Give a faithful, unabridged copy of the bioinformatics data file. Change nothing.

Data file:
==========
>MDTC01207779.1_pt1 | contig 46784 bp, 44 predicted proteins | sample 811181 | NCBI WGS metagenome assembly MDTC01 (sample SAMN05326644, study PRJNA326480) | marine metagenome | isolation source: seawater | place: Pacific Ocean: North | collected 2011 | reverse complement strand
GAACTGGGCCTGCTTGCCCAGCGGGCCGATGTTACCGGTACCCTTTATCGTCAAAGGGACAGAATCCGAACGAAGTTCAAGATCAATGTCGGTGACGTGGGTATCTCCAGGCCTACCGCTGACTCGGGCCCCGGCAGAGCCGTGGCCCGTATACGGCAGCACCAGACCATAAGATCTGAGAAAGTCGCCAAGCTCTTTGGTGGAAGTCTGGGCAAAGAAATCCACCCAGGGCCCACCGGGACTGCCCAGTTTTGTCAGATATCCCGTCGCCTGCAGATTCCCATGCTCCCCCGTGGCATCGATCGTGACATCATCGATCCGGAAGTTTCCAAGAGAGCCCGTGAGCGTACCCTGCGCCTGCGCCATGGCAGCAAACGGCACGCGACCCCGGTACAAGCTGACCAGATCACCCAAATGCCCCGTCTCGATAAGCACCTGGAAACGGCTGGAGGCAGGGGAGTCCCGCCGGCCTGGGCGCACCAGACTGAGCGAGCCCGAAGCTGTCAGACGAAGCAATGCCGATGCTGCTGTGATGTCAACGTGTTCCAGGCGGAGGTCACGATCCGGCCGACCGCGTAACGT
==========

>MDTC01207779.1_pt1 | contig 46784 bp, 44 predicted proteins | sample 811181 | NCBI WGS metagenome assembly MDTC01 (sample SAMN05326644, study PRJNA326480) | marine metagenome | isolation source: seawater | place: Pacific Ocean: North | collected 2011 | reverse complement strand
GAACTGGGCCTGCTTGCCCAGCGGGCCGATGTTACCGGTACCCTTTATCGTCAAAGGGACAGAATCCGAACGAAGTTCAAGATCAATGTCGGTGACGTGGGTATCTCCAGGCCTACCGCTGACTCGGGCCCCGGCAGAGCCGTGGCCCGTATACGGCAGCACCAGACCATAAGATCTGAGAAAGTCGCCAAGCTCTTTGGTGGAAGTCTGGGCAAAGAAATCCACCCAGGGCCCACCGGGACTGCCCAGTTTTGTCAGATATCCCGTCGCCTGCAGATTCCCATGCTCCCCCGTGGCATCGATCGTGACATCATCGATCCGGAAGTTTCCAAGAGAGCCCGTGAGCGTACCCTGCGCCTGCGCCATGGCAGCAAACGGCACGCGACCCCGGTACAAGCTGACCAGATCACCCAAATGCCCCGTCTCGATAAGCACCTGGAAACGGCTGGAGGCAGGGGAGTCCCGCCGGCCTGGGCGCACCAGACTGAGCGAGCCCGAAGCTGTCAGACGAAGCAATGCCGATGCTGCTGTGATGTCAACGTGTTCCAGGCGGAGGTCACGATCCGGCCGACCGCGTAACGT